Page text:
Lecture by Alan Chadwick in Saratoga, May 9, 1972
Lecture 2, Part 2.5
An Introduction to Alan Chadwick's Lectures and a Glossary of Terms
The full text of this lecture segment
Contents of this Segment:
Planetary cycles and their effects on plant germination and growth; Inclination and declination; Polarities; Sun cycle; Spring equinox; Fall equinox; Annuals and Perennials.
Villa Montalvo Lecture Series
Saratoga, California, 1972, Lecture 2,
Propagation, Part 5
It is the study of the planets and their effect upon growth and atmosphere and tides and oceans of the world. And indeed it brings about an enormous comprehension, which generally isn’t accepted or known of at all. And so, let us just start in this way.
Summer and Winter. Now the majority of people immediately jump just to a perfectly assumed statement, “Oh yes. Summer is because it’s nice and warm and the sun is shining and it’s hot. And winter, of course, it’s cold and things don’t grow." Of course, it’s got nothing to do with it at all. It’s all to do with an opening and closing, a growth and a death. That’s the whole reason of what summer and winter is. And the astonishing thing, of course, is that summer ends when everybody thinks it begins.
The total declination is in full swing on December the twenty-first. And on June the twenty-first, only about a month away [from this lecture], is the height, the end, of the inclination of the sun. From that moment, the whole world starts to go to sleep again. And those two six months, from December to June, is one of total expansion. And in that word expansion is exactly the meaning of what one is talking about. It is an opening out. It's a sense and an atmosphere sense and effect in the whole world of all growth: of fish, animals, birds, insects, plants, everything, trees. And that in all cases there are, just as there are day plants and night plants, so there are inclination plants and declination plants. This is the whole vision of Biodynamics. Male and female, love and hate, black and white, hot and cold.
Now, every day after December the twenty-first, it’s a little lighter in the morning and a little lighter later in the evening. And it’s an excitement taking place a sense of, “Something’s happening. I like it. I can’t resist it.” But it’s more. This is wonderful. It’s opening all the time. It’s growth; it’s indication. And on June the twenty-first, the whole of that ends; and it starts to go back and close up. And every evening is dark a little bit earlier, and every morning it’s dark until a little bit later. And even the arc in the air of the riding of the sun is beginning a change. And it’s an infusion of a sense. And plants and trees and insects and birds are influenced by this hourly and daily. And it is this that makes winter and summer. And that in winter, you could say, throughout, is a huge dormancy of, just as we were talking of, the moon and the sun in inclination and declination with sleeping at night or living at night and day as well.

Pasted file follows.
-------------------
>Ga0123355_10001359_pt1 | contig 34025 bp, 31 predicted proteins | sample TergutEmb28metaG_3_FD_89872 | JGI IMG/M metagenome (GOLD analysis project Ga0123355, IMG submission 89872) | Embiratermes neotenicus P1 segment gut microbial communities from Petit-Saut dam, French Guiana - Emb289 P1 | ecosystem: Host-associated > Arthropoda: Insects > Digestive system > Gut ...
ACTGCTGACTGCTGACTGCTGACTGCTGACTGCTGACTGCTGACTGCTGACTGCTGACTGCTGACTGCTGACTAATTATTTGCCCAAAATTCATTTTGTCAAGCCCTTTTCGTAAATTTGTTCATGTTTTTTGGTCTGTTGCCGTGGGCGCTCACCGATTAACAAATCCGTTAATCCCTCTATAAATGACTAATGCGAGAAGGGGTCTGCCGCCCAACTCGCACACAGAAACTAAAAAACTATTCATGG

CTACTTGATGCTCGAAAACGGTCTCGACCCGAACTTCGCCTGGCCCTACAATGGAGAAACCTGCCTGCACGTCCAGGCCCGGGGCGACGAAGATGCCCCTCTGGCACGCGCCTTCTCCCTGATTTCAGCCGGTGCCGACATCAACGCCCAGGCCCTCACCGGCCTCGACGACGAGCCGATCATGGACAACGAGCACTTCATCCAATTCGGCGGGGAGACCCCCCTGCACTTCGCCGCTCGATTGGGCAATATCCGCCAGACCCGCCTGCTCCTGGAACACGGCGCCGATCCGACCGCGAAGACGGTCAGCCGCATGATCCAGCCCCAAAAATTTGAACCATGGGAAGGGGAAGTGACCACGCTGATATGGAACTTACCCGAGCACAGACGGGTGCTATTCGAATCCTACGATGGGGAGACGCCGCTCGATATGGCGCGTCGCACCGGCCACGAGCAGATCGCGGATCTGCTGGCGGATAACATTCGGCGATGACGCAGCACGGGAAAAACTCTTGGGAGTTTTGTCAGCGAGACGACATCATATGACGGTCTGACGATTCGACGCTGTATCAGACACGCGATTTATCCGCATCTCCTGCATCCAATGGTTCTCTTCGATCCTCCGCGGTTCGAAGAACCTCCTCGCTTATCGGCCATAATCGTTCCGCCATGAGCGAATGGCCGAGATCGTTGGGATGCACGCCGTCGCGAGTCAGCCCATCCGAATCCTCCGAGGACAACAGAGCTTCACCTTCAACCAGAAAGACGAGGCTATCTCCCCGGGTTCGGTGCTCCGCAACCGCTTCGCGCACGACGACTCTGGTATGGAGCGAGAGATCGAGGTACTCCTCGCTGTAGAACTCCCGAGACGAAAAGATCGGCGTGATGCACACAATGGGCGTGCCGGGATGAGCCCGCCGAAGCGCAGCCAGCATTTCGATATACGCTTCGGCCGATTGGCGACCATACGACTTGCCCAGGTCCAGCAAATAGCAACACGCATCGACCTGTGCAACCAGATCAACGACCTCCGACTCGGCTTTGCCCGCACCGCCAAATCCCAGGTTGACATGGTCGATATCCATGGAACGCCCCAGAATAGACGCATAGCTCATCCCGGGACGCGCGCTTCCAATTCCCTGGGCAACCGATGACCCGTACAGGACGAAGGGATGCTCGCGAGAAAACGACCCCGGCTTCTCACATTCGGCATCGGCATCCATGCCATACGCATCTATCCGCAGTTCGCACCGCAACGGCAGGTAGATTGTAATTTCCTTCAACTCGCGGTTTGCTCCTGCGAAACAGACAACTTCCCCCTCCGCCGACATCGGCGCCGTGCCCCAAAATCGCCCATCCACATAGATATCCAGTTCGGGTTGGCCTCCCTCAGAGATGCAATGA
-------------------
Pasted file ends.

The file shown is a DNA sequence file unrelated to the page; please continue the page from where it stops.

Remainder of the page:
There is a huge period where the whole atmosphere of the earth is sleeping. Death and sleep. And then, in January, this gradually begins to creep out of it very slowly. And buds do curious things of changing color and beginning to puff and swell. And February is quite a marked sense of this inclination, where it's become noticeable to everything, and there’s an excitement. And in March, the huge matter of “Equinoctial.” Equal day, and equal night. The whole matter that mankind loves totally to live in, is adaptable to his farm and garden lands: maritime, equinoctial, even. Neither too hot nor too cold. And the equinox is, of course, another matter entirely.
It invaded Botticelli. He thought, “The Primavera. This is the epitome of what the equinox of Spring is.” It is total birth, when everything sees everything with different eyes, with love of creation, of excitement, of the sensitivity of vibration, of this huge thing of blossoming coming—of fruiting, later—but of blossoming. And it’s a whole sense of quivering, which birds all see each other differently, and fall in love, and mate, and sing differently, and sing more. And as the nest is built they suddenly begin to sing and when the eggs are laid they’re singing totally.
And after that, it’s all finished. The equinox is over. The primavera has gone. And it’s a huge dormancy of blooming, of family life. It all happened. And this is May, June, into July and August. July and August where the declination has started to drop and is beginning to say in the atmosphere to the world, “Get ready now. It’s soon coming. It will be time to go to sleep, to die. To get ready for birth again later.”
And so it falls into the September equinox, the very opposite to the March equinox. The March equinox is all an excitement of opening out. The gales sweep the world. The ocean tides are the biggest and the lowest that ever happen. It’s one huge excitement of exhilaration, of expansion. But, the Fall equinox is the opposite. It’s the huge warning of total sleep and death, and closing down of everything, relaxation, pulsation, attack—Biodynamics. And, of course, all the summer flowers of the annuals love to come to life in the equinox of the Spring. And all the perennials love to come to life in the equinox of Fall, and winter over and then start…